Each site has other EPA licensed activities ongoing meaning annual reporting is required and auditing is ongoing.
How will transport be managed? Will EPA also continue to monitor the transportation of the waste so that it doesn’t create a hazardous spill on our roads?
EPA has required the waste generator to transport the soil in trucks fitted with equipment that ensures no leakage or dust. All truck movements will be recorded and records reconciled to ensure all waste goes to the correct location.
In the unexpected event of a crash leading to the loss of containment of some spoil, standard practices will be employed to prevent waste soils entering the stormwater system. At the levels expected, there is no risk to human health and the material can be safely handled by personnel.
Truck routes and operating hours are a matter for planning controls and EPA does not regulate which roads will be used.
The spoil received from the tunnel will initially be wet, however dust suppression will be put in place to ensure any dust generation from the haul roads is kept to a minimum. Air quality monitoring will also be undertaken to assess that dust control methods are working and are effective.
Parwan creek is an ephemeral creek that runs through the WST site. The design of the containment cell, dewatering bays and leachate collection system is designed to ensure there is no risk of PFAS from the facility impacting on the creek. Highly conservative factors have been modelled to ensure risks to waterways are resolved. Such highly conservative assumptions are needed because of the ability of PFAS to remain present in the environment for such a long time. The leachate risks to groundwater and surface water have been the key considerations of the design and assessment.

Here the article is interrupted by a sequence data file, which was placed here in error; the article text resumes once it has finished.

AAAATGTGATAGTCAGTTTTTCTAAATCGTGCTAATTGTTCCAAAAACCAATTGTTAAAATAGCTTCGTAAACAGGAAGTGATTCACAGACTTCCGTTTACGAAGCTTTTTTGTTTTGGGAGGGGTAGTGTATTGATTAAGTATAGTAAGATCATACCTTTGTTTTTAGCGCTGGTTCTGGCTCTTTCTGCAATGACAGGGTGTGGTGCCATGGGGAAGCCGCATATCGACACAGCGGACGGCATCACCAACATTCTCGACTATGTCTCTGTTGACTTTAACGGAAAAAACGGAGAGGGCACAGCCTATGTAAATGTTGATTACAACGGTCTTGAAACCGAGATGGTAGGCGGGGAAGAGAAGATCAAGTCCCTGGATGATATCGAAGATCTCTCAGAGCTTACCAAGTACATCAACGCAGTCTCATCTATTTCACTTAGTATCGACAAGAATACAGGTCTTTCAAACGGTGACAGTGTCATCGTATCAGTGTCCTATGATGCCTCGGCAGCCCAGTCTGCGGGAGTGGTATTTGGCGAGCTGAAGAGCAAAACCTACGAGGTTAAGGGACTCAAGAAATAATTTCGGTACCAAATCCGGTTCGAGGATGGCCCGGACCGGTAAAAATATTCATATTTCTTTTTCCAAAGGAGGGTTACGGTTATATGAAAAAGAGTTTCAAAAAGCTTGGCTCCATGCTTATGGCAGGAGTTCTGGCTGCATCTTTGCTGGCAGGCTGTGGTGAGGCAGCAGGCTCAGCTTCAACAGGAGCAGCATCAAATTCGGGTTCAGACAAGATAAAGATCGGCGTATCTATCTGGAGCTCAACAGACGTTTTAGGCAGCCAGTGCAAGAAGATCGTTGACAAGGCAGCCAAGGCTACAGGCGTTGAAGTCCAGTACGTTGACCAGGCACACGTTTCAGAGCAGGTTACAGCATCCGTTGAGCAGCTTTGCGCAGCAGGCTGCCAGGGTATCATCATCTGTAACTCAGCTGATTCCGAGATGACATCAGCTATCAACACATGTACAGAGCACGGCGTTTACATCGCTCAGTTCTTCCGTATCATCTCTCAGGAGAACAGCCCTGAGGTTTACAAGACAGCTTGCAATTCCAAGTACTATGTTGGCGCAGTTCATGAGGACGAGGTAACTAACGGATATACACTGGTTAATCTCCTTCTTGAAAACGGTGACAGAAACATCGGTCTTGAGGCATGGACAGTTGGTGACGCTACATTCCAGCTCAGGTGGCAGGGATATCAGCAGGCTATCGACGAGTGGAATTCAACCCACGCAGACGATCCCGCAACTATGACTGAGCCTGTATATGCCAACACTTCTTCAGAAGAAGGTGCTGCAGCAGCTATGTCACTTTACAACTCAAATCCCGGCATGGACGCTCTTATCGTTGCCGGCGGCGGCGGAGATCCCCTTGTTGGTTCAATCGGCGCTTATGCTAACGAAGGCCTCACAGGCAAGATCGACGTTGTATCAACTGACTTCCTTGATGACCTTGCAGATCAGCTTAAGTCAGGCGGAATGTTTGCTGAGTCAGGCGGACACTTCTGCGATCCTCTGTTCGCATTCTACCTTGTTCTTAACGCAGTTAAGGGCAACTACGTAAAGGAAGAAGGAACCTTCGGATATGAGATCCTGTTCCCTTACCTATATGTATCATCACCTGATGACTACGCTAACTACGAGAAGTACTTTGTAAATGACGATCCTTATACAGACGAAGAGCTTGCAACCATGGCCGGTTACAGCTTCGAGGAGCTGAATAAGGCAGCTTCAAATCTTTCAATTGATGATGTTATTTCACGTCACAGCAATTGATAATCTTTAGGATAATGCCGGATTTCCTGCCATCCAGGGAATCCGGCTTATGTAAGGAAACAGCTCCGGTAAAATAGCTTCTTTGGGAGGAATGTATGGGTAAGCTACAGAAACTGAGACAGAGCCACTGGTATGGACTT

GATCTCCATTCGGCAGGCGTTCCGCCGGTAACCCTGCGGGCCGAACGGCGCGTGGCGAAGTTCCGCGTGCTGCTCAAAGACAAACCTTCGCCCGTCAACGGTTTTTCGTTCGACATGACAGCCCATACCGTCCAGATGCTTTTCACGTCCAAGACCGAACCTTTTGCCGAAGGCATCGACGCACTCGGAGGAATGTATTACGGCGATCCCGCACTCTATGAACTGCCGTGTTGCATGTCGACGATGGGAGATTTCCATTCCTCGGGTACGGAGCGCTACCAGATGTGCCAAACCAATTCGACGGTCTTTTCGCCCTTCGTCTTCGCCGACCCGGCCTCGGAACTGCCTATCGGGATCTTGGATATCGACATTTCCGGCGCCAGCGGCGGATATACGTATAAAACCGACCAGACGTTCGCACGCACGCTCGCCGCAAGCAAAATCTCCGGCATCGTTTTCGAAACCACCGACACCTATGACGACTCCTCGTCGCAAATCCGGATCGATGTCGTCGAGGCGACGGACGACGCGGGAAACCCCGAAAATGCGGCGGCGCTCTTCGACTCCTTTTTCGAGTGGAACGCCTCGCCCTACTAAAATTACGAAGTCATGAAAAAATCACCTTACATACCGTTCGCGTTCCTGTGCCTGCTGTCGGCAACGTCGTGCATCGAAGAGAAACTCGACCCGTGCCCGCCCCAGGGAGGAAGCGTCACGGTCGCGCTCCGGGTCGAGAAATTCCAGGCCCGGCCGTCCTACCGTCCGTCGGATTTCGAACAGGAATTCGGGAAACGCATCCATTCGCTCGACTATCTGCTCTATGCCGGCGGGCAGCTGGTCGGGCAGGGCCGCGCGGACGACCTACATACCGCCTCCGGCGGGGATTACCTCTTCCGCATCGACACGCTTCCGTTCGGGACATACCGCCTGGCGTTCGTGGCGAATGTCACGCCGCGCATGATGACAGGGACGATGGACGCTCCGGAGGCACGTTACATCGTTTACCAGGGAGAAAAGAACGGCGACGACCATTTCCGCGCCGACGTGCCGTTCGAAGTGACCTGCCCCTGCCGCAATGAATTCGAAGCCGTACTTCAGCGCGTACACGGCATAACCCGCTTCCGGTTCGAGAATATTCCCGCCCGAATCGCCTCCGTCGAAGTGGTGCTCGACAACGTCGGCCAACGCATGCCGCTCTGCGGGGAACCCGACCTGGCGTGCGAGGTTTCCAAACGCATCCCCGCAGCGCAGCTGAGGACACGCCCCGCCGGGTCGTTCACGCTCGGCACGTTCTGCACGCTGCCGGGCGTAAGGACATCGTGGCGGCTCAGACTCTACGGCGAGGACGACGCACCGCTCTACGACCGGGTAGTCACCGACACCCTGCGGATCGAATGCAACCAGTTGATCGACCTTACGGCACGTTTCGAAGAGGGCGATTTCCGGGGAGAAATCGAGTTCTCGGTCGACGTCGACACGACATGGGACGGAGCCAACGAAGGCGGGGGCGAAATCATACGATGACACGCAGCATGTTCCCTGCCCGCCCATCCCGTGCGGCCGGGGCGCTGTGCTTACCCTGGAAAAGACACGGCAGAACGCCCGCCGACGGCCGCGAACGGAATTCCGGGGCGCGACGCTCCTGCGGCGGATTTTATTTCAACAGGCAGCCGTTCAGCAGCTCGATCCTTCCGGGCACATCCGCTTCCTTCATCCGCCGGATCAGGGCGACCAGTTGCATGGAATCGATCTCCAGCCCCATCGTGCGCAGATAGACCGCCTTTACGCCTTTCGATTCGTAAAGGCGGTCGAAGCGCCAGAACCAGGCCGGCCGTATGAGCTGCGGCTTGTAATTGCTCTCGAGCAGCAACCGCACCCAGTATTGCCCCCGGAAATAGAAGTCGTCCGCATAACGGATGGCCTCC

At the levels known to be in the tunnel alignment there is no risk to human health. The levels are below the recreational water quality guidelines. The school is more than 800m from the facility and the combination of very low levels, moisture content of the spoil, lack of odour and the distance means that there can be no risk to student safety from the spoil.
Why was the licence for Maddingley Brown Coal amended just before the EMP for Western Soil Treatment was approved?The proposed spoil processing and containment area was excised from MBC’s licence to ensure that the existing licensed landfill operations can be regulated separately. It was also amended to enable discharge of treated leachate to existing dams in accordance with specific conditions.
The Department of Environment, Land, Water and Planning (DELWP) consulted EPA and other parts of government to ensure potential impacts to human health, planning and transport were considered.
For transparency the regulations require an approved EMP to be published on EPA's website. EPA is committed to being transparent about its role under the Regulations and will only approve an EMP if satisfied that the plan, together with the Regulations, adequately protects human health and the environment from pollution and waste.
The design behind the application is complex and designers consider their proposed solutions to containing PFAS to be their own intellectual property. This is particularly important during a competitive tender process where applicants may wish to gain a commercial advantage with better designs. EPA is required by law to ensure it does not publish information that is commercially sensitive.
Issuing approvals for the Environment Management Plans (EMP) is one step in a stringent process to select a site to take the soil from the West Gate Tunnel Project.
There is still a tender process underway to choose a site. EPA is not involved in the tender process and does not make the ultimate decision on where spoil will go.
Find out more about the West Gate Tunnel Project
You can contact the West Gate Tunnel Project with questions or feedback about their works:
You can contact EPA to make a report about noise, dust or other environmental impacts.
- Call us on 1300 372 842. We’re here 24 hours.
- Report pollution online. Register and report pollution through the EPA Interaction Portal.
Reviewed 13 April 2021